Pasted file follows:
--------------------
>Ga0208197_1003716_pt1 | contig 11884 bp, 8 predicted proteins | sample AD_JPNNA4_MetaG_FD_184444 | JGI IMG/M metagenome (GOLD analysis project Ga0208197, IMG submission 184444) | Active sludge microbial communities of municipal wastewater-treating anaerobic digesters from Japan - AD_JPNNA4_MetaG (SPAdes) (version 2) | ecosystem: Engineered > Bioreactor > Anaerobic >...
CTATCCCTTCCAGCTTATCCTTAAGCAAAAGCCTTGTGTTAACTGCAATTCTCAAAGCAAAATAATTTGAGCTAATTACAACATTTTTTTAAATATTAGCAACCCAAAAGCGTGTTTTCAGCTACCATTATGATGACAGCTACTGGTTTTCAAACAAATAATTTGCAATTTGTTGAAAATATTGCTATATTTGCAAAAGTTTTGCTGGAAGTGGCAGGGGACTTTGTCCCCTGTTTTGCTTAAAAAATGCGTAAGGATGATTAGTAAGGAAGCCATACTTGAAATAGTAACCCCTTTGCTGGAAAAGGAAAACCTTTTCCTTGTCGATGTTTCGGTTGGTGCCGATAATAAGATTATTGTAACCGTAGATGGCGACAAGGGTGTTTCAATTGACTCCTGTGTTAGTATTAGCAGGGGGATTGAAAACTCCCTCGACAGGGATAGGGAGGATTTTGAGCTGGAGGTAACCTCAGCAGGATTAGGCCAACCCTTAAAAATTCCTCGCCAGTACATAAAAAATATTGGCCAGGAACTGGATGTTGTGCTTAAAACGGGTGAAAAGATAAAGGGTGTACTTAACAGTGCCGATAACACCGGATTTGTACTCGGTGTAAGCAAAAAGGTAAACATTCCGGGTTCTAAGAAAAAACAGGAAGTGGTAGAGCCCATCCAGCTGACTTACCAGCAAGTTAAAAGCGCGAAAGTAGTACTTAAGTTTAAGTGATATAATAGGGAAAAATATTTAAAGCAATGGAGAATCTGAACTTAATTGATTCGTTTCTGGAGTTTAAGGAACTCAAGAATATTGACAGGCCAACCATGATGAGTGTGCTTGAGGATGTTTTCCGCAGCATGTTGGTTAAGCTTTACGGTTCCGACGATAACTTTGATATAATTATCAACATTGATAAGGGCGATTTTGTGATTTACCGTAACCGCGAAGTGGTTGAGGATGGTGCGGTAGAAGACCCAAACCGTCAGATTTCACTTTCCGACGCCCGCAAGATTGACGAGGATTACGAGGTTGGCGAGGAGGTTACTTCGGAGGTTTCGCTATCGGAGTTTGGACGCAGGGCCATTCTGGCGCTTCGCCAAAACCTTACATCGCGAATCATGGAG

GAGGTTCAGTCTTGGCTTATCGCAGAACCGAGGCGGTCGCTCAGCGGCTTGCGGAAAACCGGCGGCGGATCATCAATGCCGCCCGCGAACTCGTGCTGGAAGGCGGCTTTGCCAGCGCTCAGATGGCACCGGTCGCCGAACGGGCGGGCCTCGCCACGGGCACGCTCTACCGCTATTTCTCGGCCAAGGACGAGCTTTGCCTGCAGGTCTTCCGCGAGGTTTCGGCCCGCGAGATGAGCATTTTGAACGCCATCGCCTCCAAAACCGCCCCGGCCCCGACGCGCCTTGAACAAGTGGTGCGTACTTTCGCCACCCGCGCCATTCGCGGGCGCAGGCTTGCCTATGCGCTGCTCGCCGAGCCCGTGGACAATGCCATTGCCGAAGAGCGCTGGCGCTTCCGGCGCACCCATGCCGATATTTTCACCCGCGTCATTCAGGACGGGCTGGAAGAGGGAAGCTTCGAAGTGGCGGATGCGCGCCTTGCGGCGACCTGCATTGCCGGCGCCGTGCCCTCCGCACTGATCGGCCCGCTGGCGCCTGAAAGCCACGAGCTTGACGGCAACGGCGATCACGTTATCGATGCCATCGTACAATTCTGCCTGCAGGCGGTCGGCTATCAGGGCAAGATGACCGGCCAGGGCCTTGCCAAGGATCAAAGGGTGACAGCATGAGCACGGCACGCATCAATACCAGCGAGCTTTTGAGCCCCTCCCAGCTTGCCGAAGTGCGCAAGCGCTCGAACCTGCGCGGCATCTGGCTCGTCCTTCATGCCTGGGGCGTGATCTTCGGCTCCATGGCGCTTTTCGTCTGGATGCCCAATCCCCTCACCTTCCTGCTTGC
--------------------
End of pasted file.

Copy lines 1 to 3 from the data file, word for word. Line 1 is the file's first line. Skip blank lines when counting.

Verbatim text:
>Ga0208197_1003716_pt1 | contig 11884 bp, 8 predicted proteins | sample AD_JPNNA4_MetaG_FD_184444 | JGI IMG/M metagenome (GOLD analysis project Ga0208197, IMG submission 184444) | Active sludge microbial communities of municipal wastewater-treating anaerobic digesters from Japan - AD_JPNNA4_MetaG (SPAdes) (version 2) | ecosystem: Engineered > Bioreactor > Anaerobic >...
CTATCCCTTCCAGCTTATCCTTAAGCAAAAGCCTTGTGTTAACTGCAATTCTCAAAGCAAAATAATTTGAGCTAATTACAACATTTTTTTAAATATTAGCAACCCAAAAGCGTGTTTTCAGCTACCATTATGATGACAGCTACTGGTTTTCAAACAAATAATTTGCAATTTGTTGAAAATATTGCTATATTTGCAAAAGTTTTGCTGGAAGTGGCAGGGGACTTTGTCCCCTGTTTTGCTTAAAAAATGCGTAAGGATGATTAGTAAGGAAGCCATACTTGAAATAGTAACCCCTTTGCTGGAAAAGGAAAACCTTTTCCTTGTCGATGTTTCGGTTGGTGCCGATAATAAGATTATTGTAACCGTAGATGGCGACAAGGGTGTTTCAATTGACTCCTGTGTTAGTATTAGCAGGGGGATTGAAAACTCCCTCGACAGGGATAGGGAGGATTTTGAGCTGGAGGTAACCTCAGCAGGATTAGGCCAACCCTTAAAAATTCCTCGCCAGTACATAAAAAATATTGGCCAGGAACTGGATGTTGTGCTTAAAACGGGTGAAAAGATAAAGGGTGTACTTAACAGTGCCGATAACACCGGATTTGTACTCGGTGTAAGCAAAAAGGTAAACATTCCGGGTTCTAAGAAAAAACAGGAAGTGGTAGAGCCCATCCAGCTGACTTACCAGCAAGTTAAAAGCGCGAAAGTAGTACTTAAGTTTAAGTGATATAATAGGGAAAAATATTTAAAGCAATGGAGAATCTGAACTTAATTGATTCGTTTCTGGAGTTTAAGGAACTCAAGAATATTGACAGGCCAACCATGATGAGTGTGCTTGAGGATGTTTTCCGCAGCATGTTGGTTAAGCTTTACGGTTCCGACGATAACTTTGATATAATTATCAACATTGATAAGGGCGATTTTGTGATTTACCGTAACCGCGAAGTGGTTGAGGATGGTGCGGTAGAAGACCCAAACCGTCAGATTTCACTTTCCGACGCCCGCAAGATTGACGAGGATTACGAGGTTGGCGAGGAGGTTACTTCGGAGGTTTCGCTATCGGAGTTTGGACGCAGGGCCATTCTGGCGCTTCGCCAAAACCTTACATCGCGAATCATGGAG

GAGGTTCAGTCTTGGCTTATCGCAGAACCGAGGCGGTCGCTCAGCGGCTTGCGGAAAACCGGCGGCGGATCATCAATGCCGCCCGCGAACTCGTGCTGGAAGGCGGCTTTGCCAGCGCTCAGATGGCACCGGTCGCCGAACGGGCGGGCCTCGCCACGGGCACGCTCTACCGCTATTTCTCGGCCAAGGACGAGCTTTGCCTGCAGGTCTTCCGCGAGGTTTCGGCCCGCGAGATGAGCATTTTGAACGCCATCGCCTCCAAAACCGCCCCGGCCCCGACGCGCCTTGAACAAGTGGTGCGTACTTTCGCCACCCGCGCCATTCGCGGGCGCAGGCTTGCCTATGCGCTGCTCGCCGAGCCCGTGGACAATGCCATTGCCGAAGAGCGCTGGCGCTTCCGGCGCACCCATGCCGATATTTTCACCCGCGTCATTCAGGACGGGCTGGAAGAGGGAAGCTTCGAAGTGGCGGATGCGCGCCTTGCGGCGACCTGCATTGCCGGCGCCGTGCCCTCCGCACTGATCGGCCCGCTGGCGCCTGAAAGCCACGAGCTTGACGGCAACGGCGATCACGTTATCGATGCCATCGTACAATTCTGCCTGCAGGCGGTCGGCTATCAGGGCAAGATGACCGGCCAGGGCCTTGCCAAGGATCAAAGGGTGACAGCATGAGCACGGCACGCATCAATACCAGCGAGCTTTTGAGCCCCTCCCAGCTTGCCGAAGTGCGCAAGCGCTCGAACCTGCGCGGCATCTGGCTCGTCCTTCATGCCTGGGGCGTGATCTTCGGCTCCATGGCGCTTTTCGTCTGGATGCCCAATCCCCTCACCTTCCTGCTTGC